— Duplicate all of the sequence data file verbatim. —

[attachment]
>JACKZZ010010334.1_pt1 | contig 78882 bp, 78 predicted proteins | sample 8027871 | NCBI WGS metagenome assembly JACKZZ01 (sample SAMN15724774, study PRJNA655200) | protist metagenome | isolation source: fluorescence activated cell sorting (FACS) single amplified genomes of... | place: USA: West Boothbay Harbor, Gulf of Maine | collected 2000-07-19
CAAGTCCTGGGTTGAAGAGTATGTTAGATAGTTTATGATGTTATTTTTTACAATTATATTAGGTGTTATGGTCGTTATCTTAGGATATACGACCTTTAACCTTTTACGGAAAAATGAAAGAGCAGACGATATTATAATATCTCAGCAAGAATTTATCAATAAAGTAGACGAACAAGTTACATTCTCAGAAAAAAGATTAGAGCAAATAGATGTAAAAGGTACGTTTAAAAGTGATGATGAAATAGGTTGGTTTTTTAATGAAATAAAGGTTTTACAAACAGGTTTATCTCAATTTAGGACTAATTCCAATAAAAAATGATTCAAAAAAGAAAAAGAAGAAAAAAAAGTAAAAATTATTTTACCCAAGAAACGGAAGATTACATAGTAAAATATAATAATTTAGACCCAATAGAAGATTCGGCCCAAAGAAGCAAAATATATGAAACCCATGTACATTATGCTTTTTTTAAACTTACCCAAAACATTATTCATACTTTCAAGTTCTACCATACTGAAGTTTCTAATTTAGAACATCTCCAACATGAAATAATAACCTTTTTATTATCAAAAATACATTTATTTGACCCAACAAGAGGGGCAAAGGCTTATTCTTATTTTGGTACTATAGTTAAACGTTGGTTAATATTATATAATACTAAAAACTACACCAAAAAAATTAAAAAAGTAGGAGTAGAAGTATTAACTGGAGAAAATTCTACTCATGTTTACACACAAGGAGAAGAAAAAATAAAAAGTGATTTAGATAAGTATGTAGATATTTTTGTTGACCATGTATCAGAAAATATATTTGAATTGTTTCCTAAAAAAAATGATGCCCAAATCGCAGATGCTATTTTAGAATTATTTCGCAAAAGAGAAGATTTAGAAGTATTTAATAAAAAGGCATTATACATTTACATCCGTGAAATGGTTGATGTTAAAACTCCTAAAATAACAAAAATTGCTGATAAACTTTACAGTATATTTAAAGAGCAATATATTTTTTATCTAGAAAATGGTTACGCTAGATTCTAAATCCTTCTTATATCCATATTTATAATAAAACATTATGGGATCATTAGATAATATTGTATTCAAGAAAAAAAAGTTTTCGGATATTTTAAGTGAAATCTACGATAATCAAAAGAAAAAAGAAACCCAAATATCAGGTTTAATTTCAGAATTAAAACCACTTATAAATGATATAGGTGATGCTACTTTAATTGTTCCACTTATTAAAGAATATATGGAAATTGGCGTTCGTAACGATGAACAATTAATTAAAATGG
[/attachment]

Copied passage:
>JACKZZ010010334.1_pt1 | contig 78882 bp, 78 predicted proteins | sample 8027871 | NCBI WGS metagenome assembly JACKZZ01 (sample SAMN15724774, study PRJNA655200) | protist metagenome | isolation source: fluorescence activated cell sorting (FACS) single amplified genomes of... | place: USA: West Boothbay Harbor, Gulf of Maine | collected 2000-07-19
CAAGTCCTGGGTTGAAGAGTATGTTAGATAGTTTATGATGTTATTTTTTACAATTATATTAGGTGTTATGGTCGTTATCTTAGGATATACGACCTTTAACCTTTTACGGAAAAATGAAAGAGCAGACGATATTATAATATCTCAGCAAGAATTTATCAATAAAGTAGACGAACAAGTTACATTCTCAGAAAAAAGATTAGAGCAAATAGATGTAAAAGGTACGTTTAAAAGTGATGATGAAATAGGTTGGTTTTTTAATGAAATAAAGGTTTTACAAACAGGTTTATCTCAATTTAGGACTAATTCCAATAAAAAATGATTCAAAAAAGAAAAAGAAGAAAAAAAAGTAAAAATTATTTTACCCAAGAAACGGAAGATTACATAGTAAAATATAATAATTTAGACCCAATAGAAGATTCGGCCCAAAGAAGCAAAATATATGAAACCCATGTACATTATGCTTTTTTTAAACTTACCCAAAACATTATTCATACTTTCAAGTTCTACCATACTGAAGTTTCTAATTTAGAACATCTCCAACATGAAATAATAACCTTTTTATTATCAAAAATACATTTATTTGACCCAACAAGAGGGGCAAAGGCTTATTCTTATTTTGGTACTATAGTTAAACGTTGGTTAATATTATATAATACTAAAAACTACACCAAAAAAATTAAAAAAGTAGGAGTAGAAGTATTAACTGGAGAAAATTCTACTCATGTTTACACACAAGGAGAAGAAAAAATAAAAAGTGATTTAGATAAGTATGTAGATATTTTTGTTGACCATGTATCAGAAAATATATTTGAATTGTTTCCTAAAAAAAATGATGCCCAAATCGCAGATGCTATTTTAGAATTATTTCGCAAAAGAGAAGATTTAGAAGTATTTAATAAAAAGGCATTATACATTTACATCCGTGAAATGGTTGATGTTAAAACTCCTAAAATAACAAAAATTGCTGATAAACTTTACAGTATATTTAAAGAGCAATATATTTTTTATCTAGAAAATGGTTACGCTAGATTCTAAATCCTTCTTATATCCATATTTATAATAAAACATTATGGGATCATTAGATAATATTGTATTCAAGAAAAAAAAGTTTTCGGATATTTTAAGTGAAATCTACGATAATCAAAAGAAAAAAGAAACCCAAATATCAGGTTTAATTTCAGAATTAAAACCACTTATAAATGATATAGGTGATGCTACTTTAATTGTTCCACTTATTAAAGAATATATGGAAATTGGCGTTCGTAACGATGAACAATTAATTAAAATGG